Textile production is a huge international industry with diverse applications and niches. The textile manufacturing process will depend on the specific fabrics produced by the organization, but generally involves making yarn from raw fibers and then turning yarn into fabrics.
While primary uses include the manufacturing of clothing, furnishings, and carpeting, textile manufacturers also make fabrics for use in safety wear and PPE, medical fabrics such as bandages and dressings, and industrial textiles used in agriculture and engineering.
In this guide, we’ll summarize some of the primary ways to enter the textile production sector and look at potential software for textile manufacturing that can help newer businesses gain a competitive edge.
Types of Textile Manufacturing
There are many different types of textile production, with manufacturers using alternative raw fibers ranging from natural cotton to synthetics and recycled fibers. The process can include spinning and weaving, dyeing, bonding, embroidering, and knitting yarns into fabrics.
The first step in production is to decide on the source fibers used, whether those come from a well-known fiber such as silk or linen or natural fibers extracted from plants, minerals, and even recycled materials like bamboo or coffee grounds.
- Raw fibers must be cleaned, sorted, and quality assessed before they are spun, twisting the fibers together to create a yarn. From there, the yarn is normally woven on a machine to produce lengths of textiles.
- Producers can opt to make garments, samples, standardized fabrics, or specialist textiles, each of which commands a different post-production process to turn the material into the finished product.
- If the business makes finished materials or fabrics, they may need to incorporate wet processing, such as dyeing the textiles. Manufacturers can also add treatments to ensure fabrics meet certain requirements, like being flame-resistant.
Digital printing equipment, pattern design and grading, and creating patterns and finishes of different sizes can be complex; most fabric producers either have previous experience in their chosen sector or collaborate with experienced production managers to advise on the right options, machinery, and tooling.
As well as deciding what types of textiles to make and which raw fibers to incorporate, new businesses need to invest in equipment, skilled workers, and raw materials to start production, and most will focus on a targeted area of textile manufacturing to respond to market needs.
Maximizing Efficiency in Textile Production
Software is an important element, whether a company sets up a small textile production workshop to create custom fabrics or mass-manufactures fabrics for commercial clients. Digital tools are essential for efficient operations in the modern business environment and provide workflow management, stock, and supply chain controls, and ordering systems.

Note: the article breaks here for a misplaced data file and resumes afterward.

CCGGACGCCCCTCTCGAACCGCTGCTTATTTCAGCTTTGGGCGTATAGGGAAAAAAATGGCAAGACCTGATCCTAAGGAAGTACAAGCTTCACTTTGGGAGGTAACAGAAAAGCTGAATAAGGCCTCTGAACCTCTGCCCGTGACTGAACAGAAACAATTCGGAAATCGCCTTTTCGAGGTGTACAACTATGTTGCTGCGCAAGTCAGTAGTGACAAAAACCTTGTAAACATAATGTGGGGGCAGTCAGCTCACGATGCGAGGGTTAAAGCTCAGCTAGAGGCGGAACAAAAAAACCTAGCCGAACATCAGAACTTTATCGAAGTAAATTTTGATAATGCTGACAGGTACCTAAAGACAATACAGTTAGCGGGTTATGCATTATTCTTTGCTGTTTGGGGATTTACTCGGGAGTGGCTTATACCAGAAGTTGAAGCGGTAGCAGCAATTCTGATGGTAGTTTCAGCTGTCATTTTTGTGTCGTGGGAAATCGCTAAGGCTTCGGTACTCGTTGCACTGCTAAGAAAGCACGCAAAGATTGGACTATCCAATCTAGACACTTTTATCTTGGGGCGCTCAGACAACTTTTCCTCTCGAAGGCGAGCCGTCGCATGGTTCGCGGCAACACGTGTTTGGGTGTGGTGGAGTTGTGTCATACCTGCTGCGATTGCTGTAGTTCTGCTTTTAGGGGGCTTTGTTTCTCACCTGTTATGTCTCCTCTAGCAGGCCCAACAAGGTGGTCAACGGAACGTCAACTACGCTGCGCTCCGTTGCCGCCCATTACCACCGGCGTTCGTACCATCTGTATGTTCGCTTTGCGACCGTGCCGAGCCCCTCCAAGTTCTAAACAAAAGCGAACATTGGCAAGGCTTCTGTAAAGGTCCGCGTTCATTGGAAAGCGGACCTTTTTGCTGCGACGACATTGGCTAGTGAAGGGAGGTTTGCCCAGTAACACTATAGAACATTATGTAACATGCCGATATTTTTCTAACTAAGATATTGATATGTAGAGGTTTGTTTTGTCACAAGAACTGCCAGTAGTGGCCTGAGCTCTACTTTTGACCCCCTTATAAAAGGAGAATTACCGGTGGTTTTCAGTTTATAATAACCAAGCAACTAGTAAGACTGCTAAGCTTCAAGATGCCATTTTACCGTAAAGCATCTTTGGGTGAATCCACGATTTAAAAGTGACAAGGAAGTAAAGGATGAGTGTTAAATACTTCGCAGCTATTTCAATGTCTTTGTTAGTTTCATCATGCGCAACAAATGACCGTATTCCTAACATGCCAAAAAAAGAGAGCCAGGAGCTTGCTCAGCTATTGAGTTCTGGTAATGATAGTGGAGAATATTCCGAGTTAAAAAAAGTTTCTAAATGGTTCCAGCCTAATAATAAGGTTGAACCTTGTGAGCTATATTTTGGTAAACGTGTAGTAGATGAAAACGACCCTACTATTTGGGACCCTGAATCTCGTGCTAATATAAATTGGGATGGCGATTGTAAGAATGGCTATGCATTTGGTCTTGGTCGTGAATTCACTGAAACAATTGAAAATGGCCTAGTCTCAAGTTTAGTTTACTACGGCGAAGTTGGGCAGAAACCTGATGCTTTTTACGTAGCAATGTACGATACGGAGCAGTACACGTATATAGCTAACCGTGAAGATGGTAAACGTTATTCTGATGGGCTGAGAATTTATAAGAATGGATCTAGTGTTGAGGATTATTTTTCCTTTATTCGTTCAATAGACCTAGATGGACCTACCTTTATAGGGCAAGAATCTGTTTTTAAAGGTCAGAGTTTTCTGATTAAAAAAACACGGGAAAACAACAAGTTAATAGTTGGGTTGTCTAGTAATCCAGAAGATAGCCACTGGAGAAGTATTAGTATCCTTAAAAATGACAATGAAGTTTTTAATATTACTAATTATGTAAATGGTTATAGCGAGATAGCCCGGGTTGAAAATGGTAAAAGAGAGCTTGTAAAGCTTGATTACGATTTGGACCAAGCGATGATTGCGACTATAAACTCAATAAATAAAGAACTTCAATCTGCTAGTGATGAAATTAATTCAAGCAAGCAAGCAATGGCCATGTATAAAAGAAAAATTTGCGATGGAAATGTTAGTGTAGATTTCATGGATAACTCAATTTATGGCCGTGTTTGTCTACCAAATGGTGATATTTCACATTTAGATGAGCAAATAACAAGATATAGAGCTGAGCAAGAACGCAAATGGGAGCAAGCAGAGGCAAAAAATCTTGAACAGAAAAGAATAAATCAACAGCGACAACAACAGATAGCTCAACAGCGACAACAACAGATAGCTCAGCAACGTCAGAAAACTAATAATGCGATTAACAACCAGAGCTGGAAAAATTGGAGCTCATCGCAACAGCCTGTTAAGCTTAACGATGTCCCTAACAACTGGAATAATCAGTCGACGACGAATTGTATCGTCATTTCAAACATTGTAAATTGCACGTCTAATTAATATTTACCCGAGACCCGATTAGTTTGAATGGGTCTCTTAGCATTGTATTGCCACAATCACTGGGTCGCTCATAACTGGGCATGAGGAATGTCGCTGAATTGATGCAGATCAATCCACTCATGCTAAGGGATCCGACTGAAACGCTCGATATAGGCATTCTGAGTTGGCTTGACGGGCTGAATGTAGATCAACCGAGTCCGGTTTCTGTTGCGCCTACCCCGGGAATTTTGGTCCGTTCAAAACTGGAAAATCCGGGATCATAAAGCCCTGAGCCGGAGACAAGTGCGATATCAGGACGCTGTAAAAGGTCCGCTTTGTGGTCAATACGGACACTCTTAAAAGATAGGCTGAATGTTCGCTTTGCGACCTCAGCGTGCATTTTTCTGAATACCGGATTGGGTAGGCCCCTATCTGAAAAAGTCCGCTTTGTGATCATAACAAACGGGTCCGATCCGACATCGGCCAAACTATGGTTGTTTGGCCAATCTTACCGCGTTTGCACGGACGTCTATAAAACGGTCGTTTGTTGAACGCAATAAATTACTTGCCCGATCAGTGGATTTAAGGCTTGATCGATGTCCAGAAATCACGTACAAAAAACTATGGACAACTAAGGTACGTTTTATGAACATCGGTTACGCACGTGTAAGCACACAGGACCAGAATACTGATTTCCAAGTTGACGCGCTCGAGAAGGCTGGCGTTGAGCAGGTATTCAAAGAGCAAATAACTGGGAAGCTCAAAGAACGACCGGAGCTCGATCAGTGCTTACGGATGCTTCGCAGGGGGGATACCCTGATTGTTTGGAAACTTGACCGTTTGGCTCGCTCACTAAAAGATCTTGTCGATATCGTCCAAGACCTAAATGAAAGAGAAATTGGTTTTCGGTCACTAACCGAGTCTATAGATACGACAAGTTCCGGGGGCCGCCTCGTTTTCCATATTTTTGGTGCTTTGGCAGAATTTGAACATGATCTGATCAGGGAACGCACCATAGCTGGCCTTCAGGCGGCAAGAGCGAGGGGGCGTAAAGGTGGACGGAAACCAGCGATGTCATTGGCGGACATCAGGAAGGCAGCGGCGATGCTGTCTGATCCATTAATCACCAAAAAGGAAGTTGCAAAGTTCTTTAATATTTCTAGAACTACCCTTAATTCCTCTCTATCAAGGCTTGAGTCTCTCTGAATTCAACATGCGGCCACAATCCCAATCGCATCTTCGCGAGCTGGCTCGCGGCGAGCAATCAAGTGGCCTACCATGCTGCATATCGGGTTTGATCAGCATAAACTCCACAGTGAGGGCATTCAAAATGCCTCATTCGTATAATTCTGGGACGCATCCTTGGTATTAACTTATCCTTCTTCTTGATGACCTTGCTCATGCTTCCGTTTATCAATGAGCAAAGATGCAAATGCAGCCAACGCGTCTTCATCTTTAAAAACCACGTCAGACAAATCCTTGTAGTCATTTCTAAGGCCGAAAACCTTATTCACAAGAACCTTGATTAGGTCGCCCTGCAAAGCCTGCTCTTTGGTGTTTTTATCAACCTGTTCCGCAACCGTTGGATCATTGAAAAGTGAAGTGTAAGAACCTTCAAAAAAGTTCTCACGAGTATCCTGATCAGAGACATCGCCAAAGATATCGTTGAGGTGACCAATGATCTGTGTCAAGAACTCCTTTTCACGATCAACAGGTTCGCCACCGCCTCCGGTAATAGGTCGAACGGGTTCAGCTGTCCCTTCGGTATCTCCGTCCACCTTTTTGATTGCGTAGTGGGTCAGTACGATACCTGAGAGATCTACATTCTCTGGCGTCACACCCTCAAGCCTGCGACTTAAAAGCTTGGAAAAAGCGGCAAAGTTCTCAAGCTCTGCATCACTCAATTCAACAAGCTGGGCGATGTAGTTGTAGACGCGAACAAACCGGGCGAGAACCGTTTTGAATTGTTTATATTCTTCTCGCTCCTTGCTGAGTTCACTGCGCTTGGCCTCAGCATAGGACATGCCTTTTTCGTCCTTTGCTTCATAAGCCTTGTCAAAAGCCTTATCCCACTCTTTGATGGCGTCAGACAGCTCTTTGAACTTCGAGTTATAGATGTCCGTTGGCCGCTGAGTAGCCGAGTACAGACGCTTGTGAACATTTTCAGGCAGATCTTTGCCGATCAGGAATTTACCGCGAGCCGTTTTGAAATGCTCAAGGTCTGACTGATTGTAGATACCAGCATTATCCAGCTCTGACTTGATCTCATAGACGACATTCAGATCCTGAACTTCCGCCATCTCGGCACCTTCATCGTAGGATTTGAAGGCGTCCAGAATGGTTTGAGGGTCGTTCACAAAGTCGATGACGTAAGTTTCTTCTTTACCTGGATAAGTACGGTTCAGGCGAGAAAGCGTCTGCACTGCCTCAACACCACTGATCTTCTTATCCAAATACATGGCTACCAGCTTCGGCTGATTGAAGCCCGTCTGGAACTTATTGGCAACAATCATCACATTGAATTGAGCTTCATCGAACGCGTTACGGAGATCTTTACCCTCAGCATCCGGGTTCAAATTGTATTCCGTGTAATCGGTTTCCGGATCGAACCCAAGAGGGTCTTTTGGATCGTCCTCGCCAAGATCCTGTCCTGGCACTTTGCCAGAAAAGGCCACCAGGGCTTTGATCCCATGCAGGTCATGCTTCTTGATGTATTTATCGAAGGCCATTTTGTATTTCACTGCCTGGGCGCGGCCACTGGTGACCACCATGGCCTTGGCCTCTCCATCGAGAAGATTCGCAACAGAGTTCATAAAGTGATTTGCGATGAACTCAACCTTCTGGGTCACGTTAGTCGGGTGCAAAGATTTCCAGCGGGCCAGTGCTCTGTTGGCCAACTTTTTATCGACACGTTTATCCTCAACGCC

Automation is also a key trend in textile production, in which production orders are generated according to the most economical use of yarns or raw fibers, and producers avoid unnecessary offcuts and waste byproducts that can eat into their profit margins. Another route–potentially combined with advanced textile manufacturing software–is to consider shelter services based on a maquiladoras model, which involves setting up production facilities in Mexico and other key regions with an established textile manufacturing specialization.
The size of the booming textile industry is forecast to continue growing, which means those new to the market may choose to outsource or adopt devolved production structures. The benefits of this include lower-cost labor and raw materials, cheaper taxes on imports, and an established worker skill base in the local area.
Setting Up Offshore or Nearshore Textile Production
Manufacturers need to ensure they manage their operating costs and manufacturing inputs to verify the products or textiles they make return a viable profit. Alongside using software programming to improve quality, speed, and efficiency, manufacturers often find that relocating production is an exercise in cost control.
The United States-Mexico-Canada Agreement (USMCA) acts as a free trade agreement, allowing manufacturing businesses in the US and further afield to reduce their costs by removing duty obligations.
Eligibility rules apply, and it is essential that companies seek professional advice to ensure any shelter service they decide to use is suitably experienced and compliant. The benefit is that textiles produced within the free trade area are not subject to duty, augmenting the cost savings available.
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